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Russia Claims Gains in Ukraine’s Kharkiv Region

Ukrainian volunteers evacuate residents from settlements in the north of the Kharkiv region on May 10 amid the Russian invasion of Ukraine. Sergey Bobok / AFP

Russia on Saturday said it had captured five villages in Ukraine's northeastern Kharkiv region during a surprise ground offensive that prompted mass evacuations, as President Volodymyr Zelensky made an urgent call for military aid.

Moscow's Defense Ministry said its troops had "liberated" five villages in Ukraine's Kharkiv region near the Russian border — Borysivka, Ohirtseve, Pletenivka, Pylna and Strilecha — as well as taking one village in the Donetsk region.

Ukraine's Defense Ministry said Friday Russia had launched a surprise attack on the Kharkiv region, making small advances into a border zone from where it had been pushed back nearly two years ago. Later Saturday, Ukraine's military command said that Russia's ground troops had had air support.

Zelensky said in his nightly address on Saturday that Ukrainian troops had been carrying out counterattacks in border villages in the Kharkiv region.

"Disrupting Russian offensive plans is now our number one task," he said.

There has been "heavy fighting" in the border area and 1,775 people have been evacuated, Kharkiv regional governor Oleh Syniehubov wrote on social media earlier Saturday.

Two men aged 50 and 48 were killed and two wounded by guided aerial bomb attacks on the town of Vovchansk close to the border, Syniehubov added later. He posted video from Vovchansk showing windows blown out of a multi-story block of flats and shattered houses on fire.

The governor insisted there was "no threat of a ground operation" for the city of Kharkiv, Ukraine's second largest.

Groups of people fleeing the border area were arriving in vans and cars loaded with bags at a reception center for evacuees near Kharkiv, AFP journalists saw.

'Impossible to live there'

Evacuees — many of them elderly — received food and medical assistance and could sleep in bunk beds.

One 61-year-old woman, Lyubov Nikolaieva, told AFP she had fled the border village of Lyptsi along with her 81-year-old mother.

"It's impossible to live there," said Nikolaieva, adding that her family "stayed there until the last moment" without gas or electricity.

"There is constant incoming fire: those guided aerial bombs and mortar shells whistling overhead. It became very scary," she said.

An aid worker helping evacuate residents, Dmytro Tkachenko, 37, told AFP: "There is a really hard, difficult situation in the directions of Vovchansk and Lyptsi.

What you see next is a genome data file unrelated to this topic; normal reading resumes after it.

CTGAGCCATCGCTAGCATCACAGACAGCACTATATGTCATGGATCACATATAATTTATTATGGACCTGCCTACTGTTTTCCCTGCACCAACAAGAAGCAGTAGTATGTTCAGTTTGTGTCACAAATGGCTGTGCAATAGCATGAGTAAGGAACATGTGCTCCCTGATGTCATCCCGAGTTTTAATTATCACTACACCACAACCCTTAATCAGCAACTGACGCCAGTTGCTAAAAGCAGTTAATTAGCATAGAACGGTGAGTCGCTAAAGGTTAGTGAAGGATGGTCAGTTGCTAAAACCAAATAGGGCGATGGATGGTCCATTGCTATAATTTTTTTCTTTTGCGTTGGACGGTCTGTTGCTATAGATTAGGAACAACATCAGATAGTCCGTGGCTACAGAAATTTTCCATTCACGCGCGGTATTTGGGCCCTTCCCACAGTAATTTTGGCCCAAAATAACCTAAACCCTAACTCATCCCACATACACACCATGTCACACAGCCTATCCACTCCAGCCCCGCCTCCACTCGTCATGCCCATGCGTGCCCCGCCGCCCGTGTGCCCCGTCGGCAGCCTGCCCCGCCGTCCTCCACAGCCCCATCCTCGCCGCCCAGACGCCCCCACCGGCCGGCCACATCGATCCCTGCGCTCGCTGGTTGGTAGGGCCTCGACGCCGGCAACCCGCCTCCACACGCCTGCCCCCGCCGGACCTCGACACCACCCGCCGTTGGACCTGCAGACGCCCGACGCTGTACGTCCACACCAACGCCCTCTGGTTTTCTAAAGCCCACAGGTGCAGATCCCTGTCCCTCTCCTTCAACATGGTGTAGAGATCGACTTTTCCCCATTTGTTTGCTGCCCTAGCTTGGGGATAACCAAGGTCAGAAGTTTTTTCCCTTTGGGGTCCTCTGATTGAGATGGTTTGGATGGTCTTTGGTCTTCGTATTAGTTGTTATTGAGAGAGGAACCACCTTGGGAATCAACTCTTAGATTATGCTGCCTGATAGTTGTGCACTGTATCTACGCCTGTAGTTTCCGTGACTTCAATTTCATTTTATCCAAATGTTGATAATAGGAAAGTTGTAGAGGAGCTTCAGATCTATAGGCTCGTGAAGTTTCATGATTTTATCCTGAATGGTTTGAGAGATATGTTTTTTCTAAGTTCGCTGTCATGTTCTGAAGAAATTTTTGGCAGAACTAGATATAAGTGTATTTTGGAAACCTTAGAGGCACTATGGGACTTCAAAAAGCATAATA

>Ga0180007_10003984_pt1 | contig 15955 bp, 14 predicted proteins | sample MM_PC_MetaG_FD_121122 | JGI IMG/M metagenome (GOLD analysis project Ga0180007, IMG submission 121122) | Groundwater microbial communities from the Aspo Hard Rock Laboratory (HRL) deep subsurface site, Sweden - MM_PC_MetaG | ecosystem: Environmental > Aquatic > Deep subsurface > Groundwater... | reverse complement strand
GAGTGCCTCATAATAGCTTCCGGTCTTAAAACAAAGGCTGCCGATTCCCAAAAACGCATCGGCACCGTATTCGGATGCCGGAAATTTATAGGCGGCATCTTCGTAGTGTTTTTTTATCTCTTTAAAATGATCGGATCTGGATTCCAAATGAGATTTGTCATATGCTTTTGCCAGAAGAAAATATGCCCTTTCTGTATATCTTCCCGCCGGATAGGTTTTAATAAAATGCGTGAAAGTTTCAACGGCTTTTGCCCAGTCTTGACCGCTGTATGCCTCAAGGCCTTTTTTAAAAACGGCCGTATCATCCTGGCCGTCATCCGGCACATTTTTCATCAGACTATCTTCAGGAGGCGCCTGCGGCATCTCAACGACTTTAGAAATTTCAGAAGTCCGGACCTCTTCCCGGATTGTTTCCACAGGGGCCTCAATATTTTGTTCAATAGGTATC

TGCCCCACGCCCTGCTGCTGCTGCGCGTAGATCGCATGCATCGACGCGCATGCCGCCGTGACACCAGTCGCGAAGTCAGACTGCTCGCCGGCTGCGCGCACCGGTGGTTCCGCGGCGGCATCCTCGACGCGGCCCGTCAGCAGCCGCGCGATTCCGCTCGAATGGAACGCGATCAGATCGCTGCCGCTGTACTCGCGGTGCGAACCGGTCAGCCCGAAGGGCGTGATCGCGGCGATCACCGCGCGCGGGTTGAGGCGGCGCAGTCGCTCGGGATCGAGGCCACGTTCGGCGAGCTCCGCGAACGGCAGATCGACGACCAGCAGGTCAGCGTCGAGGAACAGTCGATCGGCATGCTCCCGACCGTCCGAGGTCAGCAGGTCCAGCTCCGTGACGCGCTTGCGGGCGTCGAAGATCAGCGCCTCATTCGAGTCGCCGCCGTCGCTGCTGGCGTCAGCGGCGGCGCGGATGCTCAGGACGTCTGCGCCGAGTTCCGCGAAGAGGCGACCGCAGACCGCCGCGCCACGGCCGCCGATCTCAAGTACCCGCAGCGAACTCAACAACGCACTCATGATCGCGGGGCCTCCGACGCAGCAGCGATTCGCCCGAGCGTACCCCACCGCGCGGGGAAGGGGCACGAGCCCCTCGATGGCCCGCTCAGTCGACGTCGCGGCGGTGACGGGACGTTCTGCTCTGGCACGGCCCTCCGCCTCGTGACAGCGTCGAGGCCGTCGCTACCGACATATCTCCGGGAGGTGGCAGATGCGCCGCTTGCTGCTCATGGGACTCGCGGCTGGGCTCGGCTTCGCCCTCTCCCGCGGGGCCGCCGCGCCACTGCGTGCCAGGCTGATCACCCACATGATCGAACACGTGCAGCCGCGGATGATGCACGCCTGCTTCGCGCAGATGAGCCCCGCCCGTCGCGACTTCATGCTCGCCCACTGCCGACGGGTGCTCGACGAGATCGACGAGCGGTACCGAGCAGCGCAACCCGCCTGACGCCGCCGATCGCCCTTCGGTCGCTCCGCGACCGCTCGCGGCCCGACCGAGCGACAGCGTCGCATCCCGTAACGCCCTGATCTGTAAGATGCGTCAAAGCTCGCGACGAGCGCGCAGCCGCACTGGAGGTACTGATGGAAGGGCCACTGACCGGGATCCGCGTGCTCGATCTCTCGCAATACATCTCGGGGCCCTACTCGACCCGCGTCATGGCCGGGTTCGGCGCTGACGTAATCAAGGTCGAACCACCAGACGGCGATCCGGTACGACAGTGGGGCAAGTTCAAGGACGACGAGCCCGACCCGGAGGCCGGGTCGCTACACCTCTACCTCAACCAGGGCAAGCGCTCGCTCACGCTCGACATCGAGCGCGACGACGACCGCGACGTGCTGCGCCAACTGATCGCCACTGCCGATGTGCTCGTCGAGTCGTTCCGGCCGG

"There is some (troop) movement and at the moment, it really complicates the evacuation from these areas, because it's really dangerous."

'Saves lives'

The Kharkiv region has been mostly under Ukrainian control since September 2022.

Zelensky said Saturday troops must "return the initiative to Ukraine" and urged Kyiv's allies to speed up arms deliveries.

"Every air-defence system, every anti-missile system is literally what saves lives," Zelensky said.

"It is important that our partners support our soldiers and Ukrainian resilience with timely deliveries — really timely ones," he added.

"The package that really helps is the weapons brought to Ukraine, not just the announced ones."

Ukrainian forces have multiplied attacks inside Russia and Russia-held areas of Ukraine, particularly on energy infrastructure.

Also Saturday, a missile strike killed three people when it hit a restaurant called Paradise in the Russian-held city of Donetsk, eastern Ukraine.

The attack using U.S. HIMARS precision rocket launchers killed two diners and a restaurant worker and wounded nine, officials from the Russian-backed administration said.

'Not a big offensive'

Officials in Kyiv had warned for weeks that Moscow might try to attack its northeastern border regions, pressing its advantage as Ukraine struggles with delays in Western aid and manpower shortages.

Ukraine's military said it had deployed reserve units "to strengthen the defense in these areas of the front."

Military expert Olivier Kempf told AFP Saturday that Russia's ground operation was most likely aimed at creating a buffer zone near its Belgorod region, recently raided by pro-Ukrainian units, or diverting Ukraine's resources from the Donetsk region.

"Twenty-four hours after the launch of the operations, it doesn't look like a big offensive," said the associate fellow at the Foundation for Strategic Research, a French think tank.

Washington announced a new $400 million military aid package for Kyiv hours after the offensive began, and said it was confident Ukraine could repel any fresh Russian campaign.

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